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Rick Witham, Head of Developer Management & Evangelism Nokia
Rick Witham, Head of Developer Management & Evangelism Nokia
Rick Witham, Head of Developer Management & Evangelism Nokia
Rick Witham, Head of Developer Management & Evangelism Nokia
Rick Witham, Head of Developer Management & Evangelism Nokia
Rick Witham, Head of Developer Management & Evangelism Nokia
Rick Witham, Head of Developer Management & Evangelism Nokia
Rick Witham, Head of Developer Management & Evangelism Nokia
Rick Witham, Head of Developer Management & Evangelism Nokia
Rick Witham, Head of Developer Management & Evangelism Nokia
Rick Witham, Head of Developer Management & Evangelism Nokia
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Rick Witham, Head of Developer Management & Evangelism Nokia


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How Mobile is Driving the Global Entrepreneur

How Mobile is Driving the Global Entrepreneur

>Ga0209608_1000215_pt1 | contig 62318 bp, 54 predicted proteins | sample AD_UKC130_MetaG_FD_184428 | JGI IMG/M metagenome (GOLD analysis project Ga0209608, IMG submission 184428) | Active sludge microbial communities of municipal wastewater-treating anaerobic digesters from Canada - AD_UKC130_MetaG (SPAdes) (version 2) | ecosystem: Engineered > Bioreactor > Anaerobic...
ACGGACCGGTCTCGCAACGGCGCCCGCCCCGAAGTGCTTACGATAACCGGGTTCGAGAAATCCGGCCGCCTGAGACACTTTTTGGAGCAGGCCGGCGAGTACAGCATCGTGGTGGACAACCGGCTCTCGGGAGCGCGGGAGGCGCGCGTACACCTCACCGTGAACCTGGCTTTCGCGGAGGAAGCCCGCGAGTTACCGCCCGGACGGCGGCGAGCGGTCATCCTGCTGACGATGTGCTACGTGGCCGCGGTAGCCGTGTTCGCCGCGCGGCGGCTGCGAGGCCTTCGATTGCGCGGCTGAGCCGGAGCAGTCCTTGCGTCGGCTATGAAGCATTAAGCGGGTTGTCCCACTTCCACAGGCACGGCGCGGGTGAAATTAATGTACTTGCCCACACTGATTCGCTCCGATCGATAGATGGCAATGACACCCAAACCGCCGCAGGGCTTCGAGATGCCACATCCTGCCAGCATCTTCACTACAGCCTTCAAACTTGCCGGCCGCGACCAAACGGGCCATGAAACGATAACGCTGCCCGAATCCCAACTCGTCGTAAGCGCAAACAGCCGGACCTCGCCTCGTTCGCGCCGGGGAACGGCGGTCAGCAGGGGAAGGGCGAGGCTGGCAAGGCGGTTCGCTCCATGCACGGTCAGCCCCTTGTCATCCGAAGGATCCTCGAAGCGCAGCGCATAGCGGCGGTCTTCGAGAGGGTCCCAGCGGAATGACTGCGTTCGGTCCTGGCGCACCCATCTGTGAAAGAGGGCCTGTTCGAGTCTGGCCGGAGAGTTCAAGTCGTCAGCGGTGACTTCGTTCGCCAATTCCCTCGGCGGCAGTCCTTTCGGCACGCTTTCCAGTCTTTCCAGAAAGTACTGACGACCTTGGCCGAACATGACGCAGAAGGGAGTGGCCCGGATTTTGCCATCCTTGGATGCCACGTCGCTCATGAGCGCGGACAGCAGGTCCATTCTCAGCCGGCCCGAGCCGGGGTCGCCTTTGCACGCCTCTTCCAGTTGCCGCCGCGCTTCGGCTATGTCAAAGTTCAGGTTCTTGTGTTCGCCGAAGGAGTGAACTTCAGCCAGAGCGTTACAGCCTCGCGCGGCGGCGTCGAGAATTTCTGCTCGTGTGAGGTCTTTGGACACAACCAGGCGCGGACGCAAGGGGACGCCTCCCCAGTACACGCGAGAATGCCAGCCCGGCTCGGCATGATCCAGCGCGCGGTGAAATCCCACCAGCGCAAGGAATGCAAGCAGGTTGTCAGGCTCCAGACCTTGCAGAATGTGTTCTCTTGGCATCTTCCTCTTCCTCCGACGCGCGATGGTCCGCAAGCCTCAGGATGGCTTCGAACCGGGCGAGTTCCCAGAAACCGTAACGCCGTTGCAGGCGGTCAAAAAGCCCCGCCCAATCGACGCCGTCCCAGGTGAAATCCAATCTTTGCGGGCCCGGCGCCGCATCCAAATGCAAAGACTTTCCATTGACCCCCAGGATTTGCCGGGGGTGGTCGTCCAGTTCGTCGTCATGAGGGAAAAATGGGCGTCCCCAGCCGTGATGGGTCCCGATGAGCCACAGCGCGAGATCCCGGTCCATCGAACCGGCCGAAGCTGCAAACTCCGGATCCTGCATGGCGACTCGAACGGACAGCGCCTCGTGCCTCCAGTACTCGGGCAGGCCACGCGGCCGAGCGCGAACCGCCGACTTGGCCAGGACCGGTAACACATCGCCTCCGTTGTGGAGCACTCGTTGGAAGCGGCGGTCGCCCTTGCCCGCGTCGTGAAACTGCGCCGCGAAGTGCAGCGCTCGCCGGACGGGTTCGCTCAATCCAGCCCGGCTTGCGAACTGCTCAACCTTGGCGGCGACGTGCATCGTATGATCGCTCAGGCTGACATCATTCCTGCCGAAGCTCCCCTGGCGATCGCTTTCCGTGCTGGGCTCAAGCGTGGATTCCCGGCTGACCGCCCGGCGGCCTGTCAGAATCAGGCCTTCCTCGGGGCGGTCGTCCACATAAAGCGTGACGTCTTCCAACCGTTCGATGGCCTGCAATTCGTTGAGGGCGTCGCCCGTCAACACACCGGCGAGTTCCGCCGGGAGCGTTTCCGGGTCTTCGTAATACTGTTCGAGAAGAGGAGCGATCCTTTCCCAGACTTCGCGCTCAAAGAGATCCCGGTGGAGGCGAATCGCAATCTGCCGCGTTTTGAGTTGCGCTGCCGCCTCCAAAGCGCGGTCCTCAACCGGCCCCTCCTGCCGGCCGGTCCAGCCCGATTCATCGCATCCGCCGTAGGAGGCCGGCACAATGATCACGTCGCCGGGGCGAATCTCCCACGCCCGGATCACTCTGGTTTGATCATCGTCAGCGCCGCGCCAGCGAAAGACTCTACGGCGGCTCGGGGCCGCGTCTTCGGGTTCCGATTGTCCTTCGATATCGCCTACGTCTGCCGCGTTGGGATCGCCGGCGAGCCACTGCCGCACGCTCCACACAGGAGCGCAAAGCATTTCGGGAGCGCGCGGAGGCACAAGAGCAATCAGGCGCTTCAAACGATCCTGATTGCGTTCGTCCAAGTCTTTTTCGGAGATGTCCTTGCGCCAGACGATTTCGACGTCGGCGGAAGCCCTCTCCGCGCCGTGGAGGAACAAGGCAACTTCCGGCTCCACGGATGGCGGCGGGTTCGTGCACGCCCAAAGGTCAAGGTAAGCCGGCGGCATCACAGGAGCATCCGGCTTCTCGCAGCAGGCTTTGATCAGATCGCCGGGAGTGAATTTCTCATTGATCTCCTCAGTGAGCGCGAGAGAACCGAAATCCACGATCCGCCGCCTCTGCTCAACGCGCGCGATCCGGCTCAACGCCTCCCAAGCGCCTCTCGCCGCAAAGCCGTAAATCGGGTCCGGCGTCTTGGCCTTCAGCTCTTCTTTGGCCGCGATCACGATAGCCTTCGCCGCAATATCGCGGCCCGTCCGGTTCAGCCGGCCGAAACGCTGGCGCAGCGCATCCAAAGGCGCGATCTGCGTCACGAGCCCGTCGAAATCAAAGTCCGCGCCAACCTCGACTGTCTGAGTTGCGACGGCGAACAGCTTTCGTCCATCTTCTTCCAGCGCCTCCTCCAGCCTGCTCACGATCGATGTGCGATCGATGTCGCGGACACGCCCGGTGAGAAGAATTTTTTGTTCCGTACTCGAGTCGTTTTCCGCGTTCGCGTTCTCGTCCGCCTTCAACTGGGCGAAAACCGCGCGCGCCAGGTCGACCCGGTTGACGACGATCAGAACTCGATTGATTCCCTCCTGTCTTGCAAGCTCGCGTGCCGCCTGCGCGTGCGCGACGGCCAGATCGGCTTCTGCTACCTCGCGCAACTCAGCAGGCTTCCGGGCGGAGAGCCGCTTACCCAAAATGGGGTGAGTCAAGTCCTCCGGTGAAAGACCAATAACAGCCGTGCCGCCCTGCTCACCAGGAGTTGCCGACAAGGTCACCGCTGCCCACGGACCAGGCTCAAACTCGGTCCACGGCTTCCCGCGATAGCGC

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  • Good morning everyone. I was asked to share some thoughts on the power of Mobile for the global entrepreneur and some of the things that we’re seeing happening in the mobile space that may be of interest (benefit to you).
  • First off, just a quick show of hands, how many folks in the audience already have mobile as a core part of their strategy?OK, for those folks who didn’t raise their hands, these first few slides are for you. 
  • Majority of this new subscriber growth is coming from emerging markets. And emerging market size cannot be overestimated: by 2015 83% of the global population will live in emerging markets and 45% of these people will be under 25 years old. As an example: India adds around 14 million mobile users every month.With all this growth and millions of people joining the mobile community the old assumption that low-income people do not invest to buy dataservices has now been disproved. The next step of mobility will be marked with information, content, data and internet. Already now emerging market consumers are adopting services that are relevant and bring immediate value to them; just like mobile banking, agricultural information and education services.Going forward many people in emerging markets will take their first internet steps on mobile handset and as the World Bank economist Christine Zhen-Wei has concluded. “The mobile platform is emerging as the single most powerful way to extend economic opportunities and key services to millions of people.”